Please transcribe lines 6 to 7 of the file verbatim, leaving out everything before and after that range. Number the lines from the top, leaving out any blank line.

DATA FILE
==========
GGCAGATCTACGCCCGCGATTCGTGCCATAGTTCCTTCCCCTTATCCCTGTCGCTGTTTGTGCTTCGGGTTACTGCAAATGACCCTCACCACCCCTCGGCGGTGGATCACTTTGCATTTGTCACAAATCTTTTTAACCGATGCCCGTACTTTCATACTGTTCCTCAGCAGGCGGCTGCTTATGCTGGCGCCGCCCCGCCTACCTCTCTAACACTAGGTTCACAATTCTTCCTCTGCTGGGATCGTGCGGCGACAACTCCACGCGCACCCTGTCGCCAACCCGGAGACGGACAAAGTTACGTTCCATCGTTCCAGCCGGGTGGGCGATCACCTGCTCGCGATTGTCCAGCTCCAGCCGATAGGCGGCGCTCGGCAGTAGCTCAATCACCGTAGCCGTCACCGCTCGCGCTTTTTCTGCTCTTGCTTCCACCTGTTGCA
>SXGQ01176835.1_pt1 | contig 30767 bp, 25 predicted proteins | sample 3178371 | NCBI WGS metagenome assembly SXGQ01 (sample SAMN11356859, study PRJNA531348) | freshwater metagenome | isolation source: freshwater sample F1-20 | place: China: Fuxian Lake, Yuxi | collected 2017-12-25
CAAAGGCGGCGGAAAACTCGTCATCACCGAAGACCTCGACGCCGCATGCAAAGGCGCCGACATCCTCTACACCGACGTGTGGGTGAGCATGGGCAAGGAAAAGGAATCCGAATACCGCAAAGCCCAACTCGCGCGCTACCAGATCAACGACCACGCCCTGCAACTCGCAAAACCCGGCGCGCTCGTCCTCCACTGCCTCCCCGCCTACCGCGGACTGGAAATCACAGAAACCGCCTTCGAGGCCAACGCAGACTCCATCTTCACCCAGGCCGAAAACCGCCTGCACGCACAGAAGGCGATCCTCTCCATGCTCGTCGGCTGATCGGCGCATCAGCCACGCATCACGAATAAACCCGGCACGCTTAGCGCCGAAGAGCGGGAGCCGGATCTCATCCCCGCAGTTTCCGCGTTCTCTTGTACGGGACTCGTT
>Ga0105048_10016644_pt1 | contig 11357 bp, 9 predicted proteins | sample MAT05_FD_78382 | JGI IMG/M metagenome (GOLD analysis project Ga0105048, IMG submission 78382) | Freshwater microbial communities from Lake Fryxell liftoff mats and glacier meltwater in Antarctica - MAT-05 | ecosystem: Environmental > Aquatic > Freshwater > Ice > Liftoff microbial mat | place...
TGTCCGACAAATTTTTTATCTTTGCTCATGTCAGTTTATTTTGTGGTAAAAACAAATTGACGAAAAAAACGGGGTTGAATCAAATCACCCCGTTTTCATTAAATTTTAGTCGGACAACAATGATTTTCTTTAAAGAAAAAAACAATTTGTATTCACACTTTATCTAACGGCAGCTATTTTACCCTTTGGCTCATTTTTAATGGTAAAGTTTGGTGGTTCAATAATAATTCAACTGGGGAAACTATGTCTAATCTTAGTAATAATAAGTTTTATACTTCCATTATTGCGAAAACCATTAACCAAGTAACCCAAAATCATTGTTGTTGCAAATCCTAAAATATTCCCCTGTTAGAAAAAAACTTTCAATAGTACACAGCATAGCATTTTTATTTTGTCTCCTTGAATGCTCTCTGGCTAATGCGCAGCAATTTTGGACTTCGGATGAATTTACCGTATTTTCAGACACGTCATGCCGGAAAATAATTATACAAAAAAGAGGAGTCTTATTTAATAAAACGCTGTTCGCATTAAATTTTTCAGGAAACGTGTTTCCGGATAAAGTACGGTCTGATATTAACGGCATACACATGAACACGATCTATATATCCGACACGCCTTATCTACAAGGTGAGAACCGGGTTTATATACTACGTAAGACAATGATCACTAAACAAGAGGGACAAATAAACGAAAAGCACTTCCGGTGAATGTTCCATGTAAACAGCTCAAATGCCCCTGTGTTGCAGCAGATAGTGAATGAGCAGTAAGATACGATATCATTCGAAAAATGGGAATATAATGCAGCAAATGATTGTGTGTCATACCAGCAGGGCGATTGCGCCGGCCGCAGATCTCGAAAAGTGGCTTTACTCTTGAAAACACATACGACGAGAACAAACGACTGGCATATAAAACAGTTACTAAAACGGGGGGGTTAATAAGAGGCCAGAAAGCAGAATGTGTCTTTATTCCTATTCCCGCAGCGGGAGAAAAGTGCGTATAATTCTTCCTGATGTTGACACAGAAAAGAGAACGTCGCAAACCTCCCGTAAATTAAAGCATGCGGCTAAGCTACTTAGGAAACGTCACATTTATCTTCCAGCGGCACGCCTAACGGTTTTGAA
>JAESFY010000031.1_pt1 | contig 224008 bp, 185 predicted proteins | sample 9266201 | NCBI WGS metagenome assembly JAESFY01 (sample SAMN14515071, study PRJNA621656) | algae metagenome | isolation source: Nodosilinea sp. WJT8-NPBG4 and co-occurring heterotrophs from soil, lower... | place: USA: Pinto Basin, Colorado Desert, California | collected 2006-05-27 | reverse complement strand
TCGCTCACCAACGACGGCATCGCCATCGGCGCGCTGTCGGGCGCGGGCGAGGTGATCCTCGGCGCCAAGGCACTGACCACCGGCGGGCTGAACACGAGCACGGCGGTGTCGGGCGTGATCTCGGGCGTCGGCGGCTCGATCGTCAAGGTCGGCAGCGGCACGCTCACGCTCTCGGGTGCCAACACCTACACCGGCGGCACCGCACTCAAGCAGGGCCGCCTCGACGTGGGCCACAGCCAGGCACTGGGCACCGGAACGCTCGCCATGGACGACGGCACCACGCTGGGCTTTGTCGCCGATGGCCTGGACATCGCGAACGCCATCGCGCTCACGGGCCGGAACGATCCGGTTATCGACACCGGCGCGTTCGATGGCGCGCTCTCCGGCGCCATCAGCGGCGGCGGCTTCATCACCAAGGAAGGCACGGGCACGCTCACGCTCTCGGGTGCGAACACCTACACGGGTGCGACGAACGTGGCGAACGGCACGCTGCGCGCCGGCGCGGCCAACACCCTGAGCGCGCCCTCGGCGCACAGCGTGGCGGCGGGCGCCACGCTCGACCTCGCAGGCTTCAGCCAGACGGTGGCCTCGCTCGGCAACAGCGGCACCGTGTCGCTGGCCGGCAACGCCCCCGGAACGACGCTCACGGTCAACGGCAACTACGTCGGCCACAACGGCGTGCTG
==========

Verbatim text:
>JAESFY010000031.1_pt1 | contig 224008 bp, 185 predicted proteins | sample 9266201 | NCBI WGS metagenome assembly JAESFY01 (sample SAMN14515071, study PRJNA621656) | algae metagenome | isolation source: Nodosilinea sp. WJT8-NPBG4 and co-occurring heterotrophs from soil, lower... | place: USA: Pinto Basin, Colorado Desert, California | collected 2006-05-27 | reverse complement strand
TCGCTCACCAACGACGGCATCGCCATCGGCGCGCTGTCGGGCGCGGGCGAGGTGATCCTCGGCGCCAAGGCACTGACCACCGGCGGGCTGAACACGAGCACGGCGGTGTCGGGCGTGATCTCGGGCGTCGGCGGCTCGATCGTCAAGGTCGGCAGCGGCACGCTCACGCTCTCGGGTGCCAACACCTACACCGGCGGCACCGCACTCAAGCAGGGCCGCCTCGACGTGGGCCACAGCCAGGCACTGGGCACCGGAACGCTCGCCATGGACGACGGCACCACGCTGGGCTTTGTCGCCGATGGCCTGGACATCGCGAACGCCATCGCGCTCACGGGCCGGAACGATCCGGTTATCGACACCGGCGCGTTCGATGGCGCGCTCTCCGGCGCCATCAGCGGCGGCGGCTTCATCACCAAGGAAGGCACGGGCACGCTCACGCTCTCGGGTGCGAACACCTACACGGGTGCGACGAACGTGGCGAACGGCACGCTGCGCGCCGGCGCGGCCAACACCCTGAGCGCGCCCTCGGCGCACAGCGTGGCGGCGGGCGCCACGCTCGACCTCGCAGGCTTCAGCCAGACGGTGGCCTCGCTCGGCAACAGCGGCACCGTGTCGCTGGCCGGCAACGCCCCCGGAACGACGCTCACGGTCAACGGCAACTACGTCGGCCACAACGGCGTGCTG